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Opinion: What Kind of Mayor Does Guildford Need? – Let Me Tell You

Published on: 23 Oct, 2013
Updated on: 23 Oct, 2013
The Guildford Mayor's chain of office.

The Guildford Mayor’s chain of office.

By Martin Giles

This evening (October 23), an invited audience of former and present councillors will meet at G Live to discuss what kind of mayor Guildford should have.

Long gone are the days when the mayor was the effective leader of the council. And although some would like to see a powerful elected mayor, a Boris Johnson-type figure perhaps, there seems to be little appetite for this model in Guildford.

We are now used to the mayoral role being almost an entirely ceremonial role, albeit with one important exception, the mayor still chairs the council meetings. This is  a critical role, akin to the Speaker in the House of Commons. To do it well takes skill, especially when the meetings get lively, as some of them have lately.

Opinion Logo 2To be appointed mayor is still rightly, I think, considered an honour but in reality there is little competition for the job. For a start, the post can only be filled by one of the borough’s 48 councillors and, given that there is a new mayor every year, that means each councillor has a one in 12 chance of being the mayor between elections.

But the odds are much further reduced by other factors: availability for a heavy schedule of appointments, family, work or other council commitments (e.g. being a member of the Executive) rule many councillors out, as does having had a turn before, although that has had to be ignored on some occasions recently.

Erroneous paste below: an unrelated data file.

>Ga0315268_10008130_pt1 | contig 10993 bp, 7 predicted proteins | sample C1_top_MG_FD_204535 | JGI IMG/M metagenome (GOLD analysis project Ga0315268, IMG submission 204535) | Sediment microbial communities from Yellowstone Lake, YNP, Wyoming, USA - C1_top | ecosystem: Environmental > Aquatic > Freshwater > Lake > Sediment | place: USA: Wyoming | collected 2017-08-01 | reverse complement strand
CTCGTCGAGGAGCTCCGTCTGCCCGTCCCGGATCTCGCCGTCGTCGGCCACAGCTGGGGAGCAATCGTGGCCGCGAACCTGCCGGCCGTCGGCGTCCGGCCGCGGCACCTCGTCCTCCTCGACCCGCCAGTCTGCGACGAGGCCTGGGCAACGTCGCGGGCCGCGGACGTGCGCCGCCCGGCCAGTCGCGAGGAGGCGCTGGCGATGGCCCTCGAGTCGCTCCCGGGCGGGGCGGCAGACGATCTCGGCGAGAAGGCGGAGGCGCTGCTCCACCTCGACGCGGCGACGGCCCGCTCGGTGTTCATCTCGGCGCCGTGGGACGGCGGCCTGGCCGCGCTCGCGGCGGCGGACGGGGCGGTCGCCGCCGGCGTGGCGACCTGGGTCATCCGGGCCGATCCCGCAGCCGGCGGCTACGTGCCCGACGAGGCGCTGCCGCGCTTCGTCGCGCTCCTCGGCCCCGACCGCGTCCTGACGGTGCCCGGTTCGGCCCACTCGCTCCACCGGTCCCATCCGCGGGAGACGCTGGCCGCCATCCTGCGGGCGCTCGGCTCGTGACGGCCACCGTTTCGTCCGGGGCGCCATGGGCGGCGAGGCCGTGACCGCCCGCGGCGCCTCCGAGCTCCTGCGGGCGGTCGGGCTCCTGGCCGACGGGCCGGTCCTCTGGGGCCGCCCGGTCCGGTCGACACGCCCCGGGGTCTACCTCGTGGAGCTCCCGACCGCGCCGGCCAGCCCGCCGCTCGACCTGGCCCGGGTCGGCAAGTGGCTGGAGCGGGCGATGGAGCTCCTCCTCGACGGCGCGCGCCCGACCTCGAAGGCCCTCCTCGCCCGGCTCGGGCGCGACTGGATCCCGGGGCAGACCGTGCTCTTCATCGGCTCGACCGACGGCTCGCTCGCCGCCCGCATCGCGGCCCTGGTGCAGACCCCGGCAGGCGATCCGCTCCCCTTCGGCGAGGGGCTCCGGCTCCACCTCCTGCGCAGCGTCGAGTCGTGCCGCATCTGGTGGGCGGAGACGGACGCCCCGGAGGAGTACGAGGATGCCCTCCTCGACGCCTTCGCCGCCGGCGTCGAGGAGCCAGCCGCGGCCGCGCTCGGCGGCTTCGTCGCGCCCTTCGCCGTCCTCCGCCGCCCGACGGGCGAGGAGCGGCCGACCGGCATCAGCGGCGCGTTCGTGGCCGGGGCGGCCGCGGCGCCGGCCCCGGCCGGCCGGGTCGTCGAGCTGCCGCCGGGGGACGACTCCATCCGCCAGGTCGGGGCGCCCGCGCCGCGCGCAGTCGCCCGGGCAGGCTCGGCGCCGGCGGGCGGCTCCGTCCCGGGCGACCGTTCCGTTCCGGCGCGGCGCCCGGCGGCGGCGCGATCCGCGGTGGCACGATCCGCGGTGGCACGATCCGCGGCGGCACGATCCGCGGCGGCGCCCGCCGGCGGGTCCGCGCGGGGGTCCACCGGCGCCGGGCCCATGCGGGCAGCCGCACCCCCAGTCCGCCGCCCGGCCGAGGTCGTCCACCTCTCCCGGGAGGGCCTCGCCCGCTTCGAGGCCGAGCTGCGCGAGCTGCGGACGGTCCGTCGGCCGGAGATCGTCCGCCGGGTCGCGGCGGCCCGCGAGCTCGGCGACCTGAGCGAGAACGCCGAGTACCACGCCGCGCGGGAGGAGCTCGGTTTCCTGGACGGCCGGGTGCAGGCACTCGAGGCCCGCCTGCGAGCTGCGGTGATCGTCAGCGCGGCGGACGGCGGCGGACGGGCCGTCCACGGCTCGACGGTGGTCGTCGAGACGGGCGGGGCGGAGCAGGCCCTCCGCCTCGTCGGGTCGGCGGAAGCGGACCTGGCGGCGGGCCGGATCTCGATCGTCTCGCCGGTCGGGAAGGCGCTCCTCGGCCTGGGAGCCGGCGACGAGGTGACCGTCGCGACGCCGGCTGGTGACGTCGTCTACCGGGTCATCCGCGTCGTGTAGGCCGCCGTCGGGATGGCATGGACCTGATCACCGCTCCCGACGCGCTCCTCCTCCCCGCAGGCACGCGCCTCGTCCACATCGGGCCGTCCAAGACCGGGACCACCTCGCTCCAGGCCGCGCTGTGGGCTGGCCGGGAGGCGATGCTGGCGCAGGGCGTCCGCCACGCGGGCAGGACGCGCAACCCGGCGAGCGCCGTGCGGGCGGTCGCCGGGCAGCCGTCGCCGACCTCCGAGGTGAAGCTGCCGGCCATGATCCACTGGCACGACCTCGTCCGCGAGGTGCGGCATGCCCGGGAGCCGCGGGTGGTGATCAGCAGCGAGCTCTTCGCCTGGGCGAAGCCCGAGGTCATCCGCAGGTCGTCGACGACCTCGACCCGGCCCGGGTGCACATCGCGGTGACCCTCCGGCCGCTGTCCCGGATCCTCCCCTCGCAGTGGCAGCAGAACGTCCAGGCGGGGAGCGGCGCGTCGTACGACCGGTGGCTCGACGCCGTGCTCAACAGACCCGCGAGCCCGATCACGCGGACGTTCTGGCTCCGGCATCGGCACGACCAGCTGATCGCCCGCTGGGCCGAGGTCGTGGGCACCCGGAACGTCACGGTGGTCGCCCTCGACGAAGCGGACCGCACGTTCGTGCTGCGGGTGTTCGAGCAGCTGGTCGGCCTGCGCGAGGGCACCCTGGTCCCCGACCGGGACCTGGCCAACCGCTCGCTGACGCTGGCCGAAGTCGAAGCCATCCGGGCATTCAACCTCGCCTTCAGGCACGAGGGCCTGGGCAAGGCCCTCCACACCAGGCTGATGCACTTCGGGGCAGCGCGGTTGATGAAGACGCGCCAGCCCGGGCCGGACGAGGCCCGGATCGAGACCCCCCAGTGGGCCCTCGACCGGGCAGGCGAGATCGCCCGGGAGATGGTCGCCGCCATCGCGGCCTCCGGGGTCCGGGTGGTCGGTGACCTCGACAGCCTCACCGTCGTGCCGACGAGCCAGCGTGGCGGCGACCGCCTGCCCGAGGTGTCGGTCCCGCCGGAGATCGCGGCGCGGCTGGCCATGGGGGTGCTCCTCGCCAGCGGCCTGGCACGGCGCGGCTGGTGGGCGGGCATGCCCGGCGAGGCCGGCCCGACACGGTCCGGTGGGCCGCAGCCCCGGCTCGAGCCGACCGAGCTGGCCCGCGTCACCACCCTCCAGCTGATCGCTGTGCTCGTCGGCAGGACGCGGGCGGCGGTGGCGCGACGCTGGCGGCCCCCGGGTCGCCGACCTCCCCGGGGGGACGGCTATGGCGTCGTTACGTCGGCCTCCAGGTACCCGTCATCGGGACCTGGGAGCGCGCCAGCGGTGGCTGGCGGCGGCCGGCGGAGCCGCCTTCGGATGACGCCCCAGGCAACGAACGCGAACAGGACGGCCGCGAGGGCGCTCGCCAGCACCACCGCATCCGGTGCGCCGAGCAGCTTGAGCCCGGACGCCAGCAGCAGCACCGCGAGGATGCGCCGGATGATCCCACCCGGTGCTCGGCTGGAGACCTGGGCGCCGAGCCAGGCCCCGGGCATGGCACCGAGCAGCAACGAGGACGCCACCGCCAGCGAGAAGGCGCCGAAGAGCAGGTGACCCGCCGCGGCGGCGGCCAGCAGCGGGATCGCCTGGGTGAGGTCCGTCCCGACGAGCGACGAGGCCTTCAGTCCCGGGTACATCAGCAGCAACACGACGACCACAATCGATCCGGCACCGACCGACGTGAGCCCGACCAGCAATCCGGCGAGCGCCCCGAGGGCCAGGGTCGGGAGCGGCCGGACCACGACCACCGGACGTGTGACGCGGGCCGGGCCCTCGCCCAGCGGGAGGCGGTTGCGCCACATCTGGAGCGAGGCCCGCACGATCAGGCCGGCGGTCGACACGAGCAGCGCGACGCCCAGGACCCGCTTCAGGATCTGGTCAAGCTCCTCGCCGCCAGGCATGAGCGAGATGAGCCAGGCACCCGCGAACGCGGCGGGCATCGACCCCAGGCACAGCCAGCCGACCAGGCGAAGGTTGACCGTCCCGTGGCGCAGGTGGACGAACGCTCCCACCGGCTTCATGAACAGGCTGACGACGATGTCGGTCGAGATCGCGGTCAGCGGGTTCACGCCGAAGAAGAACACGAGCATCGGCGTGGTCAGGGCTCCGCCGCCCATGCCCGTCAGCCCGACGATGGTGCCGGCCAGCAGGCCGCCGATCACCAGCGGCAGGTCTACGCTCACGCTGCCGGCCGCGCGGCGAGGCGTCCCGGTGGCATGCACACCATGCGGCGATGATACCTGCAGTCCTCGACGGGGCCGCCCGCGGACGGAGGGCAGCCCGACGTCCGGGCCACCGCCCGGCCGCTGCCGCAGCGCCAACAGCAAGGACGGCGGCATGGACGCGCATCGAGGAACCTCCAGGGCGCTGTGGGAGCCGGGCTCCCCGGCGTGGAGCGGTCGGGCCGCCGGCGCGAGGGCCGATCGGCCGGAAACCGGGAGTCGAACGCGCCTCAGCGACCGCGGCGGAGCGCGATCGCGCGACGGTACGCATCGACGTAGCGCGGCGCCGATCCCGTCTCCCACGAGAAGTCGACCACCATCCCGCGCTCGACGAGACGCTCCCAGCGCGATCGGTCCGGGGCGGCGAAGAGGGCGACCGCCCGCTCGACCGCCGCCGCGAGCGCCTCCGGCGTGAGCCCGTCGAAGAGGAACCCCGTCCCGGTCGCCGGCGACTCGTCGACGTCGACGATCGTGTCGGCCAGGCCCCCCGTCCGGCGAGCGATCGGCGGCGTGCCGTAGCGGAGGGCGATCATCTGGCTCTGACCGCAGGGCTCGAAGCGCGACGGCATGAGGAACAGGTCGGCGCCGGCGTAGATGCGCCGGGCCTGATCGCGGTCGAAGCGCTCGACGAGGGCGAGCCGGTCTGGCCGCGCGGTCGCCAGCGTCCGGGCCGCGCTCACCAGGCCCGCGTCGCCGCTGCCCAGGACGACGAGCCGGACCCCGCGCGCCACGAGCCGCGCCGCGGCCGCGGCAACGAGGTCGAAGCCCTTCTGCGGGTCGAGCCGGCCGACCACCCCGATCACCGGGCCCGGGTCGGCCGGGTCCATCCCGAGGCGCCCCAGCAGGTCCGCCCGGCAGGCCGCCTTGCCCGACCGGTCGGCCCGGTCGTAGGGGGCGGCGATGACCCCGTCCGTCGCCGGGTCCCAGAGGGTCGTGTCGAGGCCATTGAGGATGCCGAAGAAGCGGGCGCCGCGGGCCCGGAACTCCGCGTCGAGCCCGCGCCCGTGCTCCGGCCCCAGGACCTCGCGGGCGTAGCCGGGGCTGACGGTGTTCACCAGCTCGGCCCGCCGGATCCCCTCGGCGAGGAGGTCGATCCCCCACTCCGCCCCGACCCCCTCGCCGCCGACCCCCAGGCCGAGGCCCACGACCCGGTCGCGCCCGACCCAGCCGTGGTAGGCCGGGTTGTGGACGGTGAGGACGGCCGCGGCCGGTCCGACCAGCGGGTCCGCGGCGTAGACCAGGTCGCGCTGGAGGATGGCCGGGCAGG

Some on the council feel it is time for a completely new approach, a radical change with a much reduced events programme. An austerity mayoralty for our cash strapped times. It is such ideas that are expected to be suggested at the meeting.

There will be those who consider the whole thing a pointless anachronism which should be consigned to the past together with powdered wigs and snuff. But there is little doubt that many events organisers in our borough truly appreciate the attendance of the mayor or deputy mayor. They can add a real sense of occasion, ceremony and importance. It is also symbolic of the important relationship between the council and the community and it might be a shame and a loss if, as a result of the review, the number of mayor attendances are drastically reduced.

So this is a suggestion I will throw into the mix. Why not remove the requirement for the mayor to be a councillor? By making this simple change they could widen the pool of potential mayors to any suitable resident, perhaps elected by the council from a selected short-list of volunteers.

Candidates would need to be appropriately experienced, but there must be plenty of local worthies who could measure up. Anyway, how hard can it be to be driven to an event, shake hands, have a drink and a nibble and say a few suitable words without putting your foot in it?

Chairing the council meetings, though, is much more of a challenge and this role should cease being a mayor’s responsibility. A quick mind can be required and a good working knowledge of council procedures to deal with situations arising suddenly, without warning, during meetings.

This role does need to be a councillor, ideally one who is experienced and respected. For this reason they should be elected by the other councillors, exactly as the Speaker is elected by MPs.

So there we are, simple. Another bit of priceless Dragon advice, all for free. Now that I have worked it out for them they can all relax at their meeting this evening and have a social instead.

It will give time for some of the former mayors to entertain them all with memories of how it was done properly in the ‘good old’ days.

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